Taken by Gypsies
|By Lawrence Cosentino|
Virtuoso guitarist digs a Django groove
After years of axe-for-hire adventure in far-flung guitar camps, John Jorgenson has settled down — as a Gypsy.
Jorgenson, 54, has backed a lot of heavyweight artists, from Sting and Streisand to Luciano Pavarotti, Bob Dylan and Johnny Cash. He scored critically and commercially in the country-jazz Desert Rose Band and the three-guitar supergroup The Hellecasters.
This Monday, he brings a crack quintet to Lansing’s Creole Gallery to play the style he loves most — the Gypsy jazz of guitar legend Django Reinhardt.
To Jorgenson’s amazement, he’s been touring full time, playing Gypsy jazz since 2004, spearheading the Django revival in America.
“I never expected to be able to play this style of music as a main job,” he said.
The basic ingredients of Gypsy jazz are a two-guitar beat, saucy violin lilts and triple-espresso-buzzed lead guitar solos the ear can barely follow.
At mid-tempo, Gypsy jazz feels like a jaunty stroll down a Parisian street. Bonjour, Clarisse! At full bore, it sounds Virtuoso guitarist digs more like five men frantically feeding an a Django groove Italian aria into a meat grinder while being chased by Bulgarian border guards.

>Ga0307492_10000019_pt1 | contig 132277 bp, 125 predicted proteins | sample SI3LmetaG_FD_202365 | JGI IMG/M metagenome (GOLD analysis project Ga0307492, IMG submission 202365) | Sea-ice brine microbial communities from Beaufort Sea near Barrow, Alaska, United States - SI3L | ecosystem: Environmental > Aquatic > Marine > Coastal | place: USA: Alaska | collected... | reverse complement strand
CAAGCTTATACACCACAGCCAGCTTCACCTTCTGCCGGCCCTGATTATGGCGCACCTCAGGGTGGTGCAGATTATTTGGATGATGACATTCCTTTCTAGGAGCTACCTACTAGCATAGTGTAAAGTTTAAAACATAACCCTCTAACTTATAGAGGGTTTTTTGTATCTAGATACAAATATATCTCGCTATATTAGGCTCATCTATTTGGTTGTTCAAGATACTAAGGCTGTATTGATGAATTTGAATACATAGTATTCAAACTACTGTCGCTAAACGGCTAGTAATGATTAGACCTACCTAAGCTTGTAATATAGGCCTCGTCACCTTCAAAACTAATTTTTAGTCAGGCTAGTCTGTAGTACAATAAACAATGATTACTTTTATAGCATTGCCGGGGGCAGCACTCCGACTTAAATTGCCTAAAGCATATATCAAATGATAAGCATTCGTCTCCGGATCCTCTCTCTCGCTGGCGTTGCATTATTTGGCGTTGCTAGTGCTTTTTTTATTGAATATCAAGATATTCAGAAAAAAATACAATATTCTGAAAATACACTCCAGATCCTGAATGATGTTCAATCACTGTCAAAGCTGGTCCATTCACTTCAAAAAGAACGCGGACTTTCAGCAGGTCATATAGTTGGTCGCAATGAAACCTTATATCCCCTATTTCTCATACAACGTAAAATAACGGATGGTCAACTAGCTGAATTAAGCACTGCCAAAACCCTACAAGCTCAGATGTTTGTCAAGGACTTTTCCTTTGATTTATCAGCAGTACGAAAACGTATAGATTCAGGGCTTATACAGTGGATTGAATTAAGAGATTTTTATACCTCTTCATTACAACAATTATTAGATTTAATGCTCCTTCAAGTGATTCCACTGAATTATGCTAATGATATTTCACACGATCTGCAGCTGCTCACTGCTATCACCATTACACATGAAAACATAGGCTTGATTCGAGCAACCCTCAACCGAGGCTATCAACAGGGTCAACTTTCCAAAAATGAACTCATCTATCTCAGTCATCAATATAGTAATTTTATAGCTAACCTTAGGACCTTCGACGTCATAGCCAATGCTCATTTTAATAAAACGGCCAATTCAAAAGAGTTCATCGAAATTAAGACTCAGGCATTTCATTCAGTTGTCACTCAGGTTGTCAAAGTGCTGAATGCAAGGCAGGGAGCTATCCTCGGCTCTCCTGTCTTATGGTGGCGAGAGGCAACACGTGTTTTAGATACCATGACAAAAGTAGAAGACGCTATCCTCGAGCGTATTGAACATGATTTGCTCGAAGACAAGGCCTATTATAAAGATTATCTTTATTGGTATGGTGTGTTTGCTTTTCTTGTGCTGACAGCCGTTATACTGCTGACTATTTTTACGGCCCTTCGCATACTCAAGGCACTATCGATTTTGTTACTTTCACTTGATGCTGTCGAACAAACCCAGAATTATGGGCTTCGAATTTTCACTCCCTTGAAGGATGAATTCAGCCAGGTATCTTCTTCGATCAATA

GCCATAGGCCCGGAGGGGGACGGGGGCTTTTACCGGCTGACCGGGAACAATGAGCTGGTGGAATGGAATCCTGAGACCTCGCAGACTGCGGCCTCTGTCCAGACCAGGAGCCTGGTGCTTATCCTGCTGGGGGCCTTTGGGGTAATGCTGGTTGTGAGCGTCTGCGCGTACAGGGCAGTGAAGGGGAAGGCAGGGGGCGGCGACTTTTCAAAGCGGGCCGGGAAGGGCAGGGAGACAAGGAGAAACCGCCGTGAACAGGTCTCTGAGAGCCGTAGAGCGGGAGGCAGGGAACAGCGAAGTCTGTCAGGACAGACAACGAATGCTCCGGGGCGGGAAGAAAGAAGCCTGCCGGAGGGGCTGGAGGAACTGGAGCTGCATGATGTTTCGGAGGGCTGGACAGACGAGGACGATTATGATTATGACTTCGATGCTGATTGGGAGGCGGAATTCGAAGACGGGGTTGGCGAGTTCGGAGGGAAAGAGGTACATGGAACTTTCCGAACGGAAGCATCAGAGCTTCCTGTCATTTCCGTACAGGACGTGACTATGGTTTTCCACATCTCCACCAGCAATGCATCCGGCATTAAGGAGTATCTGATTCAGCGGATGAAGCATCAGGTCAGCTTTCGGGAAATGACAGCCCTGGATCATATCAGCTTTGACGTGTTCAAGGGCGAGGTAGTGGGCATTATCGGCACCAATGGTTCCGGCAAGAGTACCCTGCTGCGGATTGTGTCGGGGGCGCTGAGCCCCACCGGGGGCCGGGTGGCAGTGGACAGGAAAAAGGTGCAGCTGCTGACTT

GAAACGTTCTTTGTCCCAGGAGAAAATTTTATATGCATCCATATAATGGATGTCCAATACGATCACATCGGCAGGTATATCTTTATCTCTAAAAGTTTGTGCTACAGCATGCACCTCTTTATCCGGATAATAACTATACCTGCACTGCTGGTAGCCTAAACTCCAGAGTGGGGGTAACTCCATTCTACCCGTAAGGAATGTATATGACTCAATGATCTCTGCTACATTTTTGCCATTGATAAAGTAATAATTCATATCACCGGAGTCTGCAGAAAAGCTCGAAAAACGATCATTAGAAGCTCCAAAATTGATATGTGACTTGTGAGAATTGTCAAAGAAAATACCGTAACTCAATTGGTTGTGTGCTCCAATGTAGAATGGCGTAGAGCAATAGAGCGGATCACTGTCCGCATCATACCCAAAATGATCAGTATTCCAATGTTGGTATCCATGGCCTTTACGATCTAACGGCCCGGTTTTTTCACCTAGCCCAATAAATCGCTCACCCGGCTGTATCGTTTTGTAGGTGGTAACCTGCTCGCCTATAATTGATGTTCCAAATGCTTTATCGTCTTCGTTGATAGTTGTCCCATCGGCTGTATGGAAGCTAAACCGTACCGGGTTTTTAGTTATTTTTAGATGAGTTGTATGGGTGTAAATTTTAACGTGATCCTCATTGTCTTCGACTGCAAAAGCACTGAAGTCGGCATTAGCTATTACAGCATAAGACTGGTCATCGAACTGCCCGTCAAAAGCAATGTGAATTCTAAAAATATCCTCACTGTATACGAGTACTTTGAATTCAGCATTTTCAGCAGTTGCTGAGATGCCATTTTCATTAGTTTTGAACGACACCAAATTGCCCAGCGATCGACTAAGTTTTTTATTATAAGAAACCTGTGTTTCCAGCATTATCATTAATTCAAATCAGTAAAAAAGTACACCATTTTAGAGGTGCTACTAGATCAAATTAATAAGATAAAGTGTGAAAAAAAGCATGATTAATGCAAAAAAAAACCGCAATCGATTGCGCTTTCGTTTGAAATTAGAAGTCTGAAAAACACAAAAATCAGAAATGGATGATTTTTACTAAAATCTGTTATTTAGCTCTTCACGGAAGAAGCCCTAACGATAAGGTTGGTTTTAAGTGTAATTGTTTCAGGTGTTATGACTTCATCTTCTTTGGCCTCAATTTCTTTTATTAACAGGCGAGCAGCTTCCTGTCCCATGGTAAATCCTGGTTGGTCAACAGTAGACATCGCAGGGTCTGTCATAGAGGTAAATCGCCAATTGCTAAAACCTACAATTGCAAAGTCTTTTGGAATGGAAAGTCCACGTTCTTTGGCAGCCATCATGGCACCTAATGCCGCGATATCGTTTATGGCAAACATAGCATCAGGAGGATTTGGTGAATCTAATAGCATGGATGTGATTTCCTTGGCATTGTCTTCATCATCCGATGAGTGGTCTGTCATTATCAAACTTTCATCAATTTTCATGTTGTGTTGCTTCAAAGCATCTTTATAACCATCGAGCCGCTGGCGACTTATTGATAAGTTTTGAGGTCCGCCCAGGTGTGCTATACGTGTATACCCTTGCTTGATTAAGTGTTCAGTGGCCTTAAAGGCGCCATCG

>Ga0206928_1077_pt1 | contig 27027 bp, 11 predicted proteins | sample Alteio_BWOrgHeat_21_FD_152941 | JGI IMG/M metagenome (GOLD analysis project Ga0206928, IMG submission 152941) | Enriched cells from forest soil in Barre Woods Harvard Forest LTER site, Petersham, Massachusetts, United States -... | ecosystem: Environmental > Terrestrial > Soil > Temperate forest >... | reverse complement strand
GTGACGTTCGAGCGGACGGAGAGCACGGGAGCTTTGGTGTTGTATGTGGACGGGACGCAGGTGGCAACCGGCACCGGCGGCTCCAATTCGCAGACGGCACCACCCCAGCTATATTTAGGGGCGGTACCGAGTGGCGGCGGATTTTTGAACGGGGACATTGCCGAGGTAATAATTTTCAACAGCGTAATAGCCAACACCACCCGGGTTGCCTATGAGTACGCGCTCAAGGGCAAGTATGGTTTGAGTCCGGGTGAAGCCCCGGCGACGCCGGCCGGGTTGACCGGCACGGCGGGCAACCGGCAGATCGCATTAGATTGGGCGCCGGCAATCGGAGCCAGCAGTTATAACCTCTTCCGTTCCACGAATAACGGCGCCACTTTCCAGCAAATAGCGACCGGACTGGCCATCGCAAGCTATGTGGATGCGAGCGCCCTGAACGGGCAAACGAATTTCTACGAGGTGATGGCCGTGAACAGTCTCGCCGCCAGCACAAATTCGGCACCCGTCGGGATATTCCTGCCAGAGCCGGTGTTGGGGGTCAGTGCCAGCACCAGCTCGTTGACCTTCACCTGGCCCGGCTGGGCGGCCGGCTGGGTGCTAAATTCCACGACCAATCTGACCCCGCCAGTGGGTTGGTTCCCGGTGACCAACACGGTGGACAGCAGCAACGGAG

“You can scratch a lot of musical itches with it,” Jorgenson said. “It has the power of rock — it’s really aggressive and powerful music — but it has the virtuosity and subtlety of classical music, the acoustic sound of bluegrass, and the improvisation and swing of jazz.”
Reinhardt didn’t live in a house until he was 20, but the style he originated in the 1930s with fiddler Stephane Grappelli and the Hot Club of France set the first stone of a musical castle that’s still growing.
“He influenced every guitar player we know,” Jorgenson said.
Top guitarists in folk, jazz, rock and country considered Reinhardt their favorite; Jorgenson named Chet Atkins, Les Paul, Charlie Christian, George Benson, Jeff Beck and Mark Knopfler.
The first American Django Reinhardt festival was held in 2000 in New York. Now dozens of cities — Detroit and Lansing included — have Hot Clubs of their own. Gypsy-style players once had to search for rare vintage French guitars, but Jorgenson said guitar companies now make affordable axes that get the Django jangle just right.
Jorgenson marvels at the swing and virtuosity of the Hot Club of France records, “made with five guys around a microphone,” but said there’s no substitute for a live performance.
“People love to watch it the same way they love to watch the Olympics,” Jorgenson said. “It takes a really high level of technical skill.”
A surprising variety of moods criss-crosses through Jorgenson’s caravan. The title track of his new CD, “One Stolen Night,” has the languorous, life-savoring soul of Greek folk music.
There are flamenco
He started playing piano at 5, clarinet at 8 and guitar at 10. At 14, he was playing professionally in Hollywood.
Jorgenson has been doing that research on the ground for decades.
“It blows my mind sometimes that I get to play with both Earl Scruggs and Sting,” he said.
John Jorgenson Quintet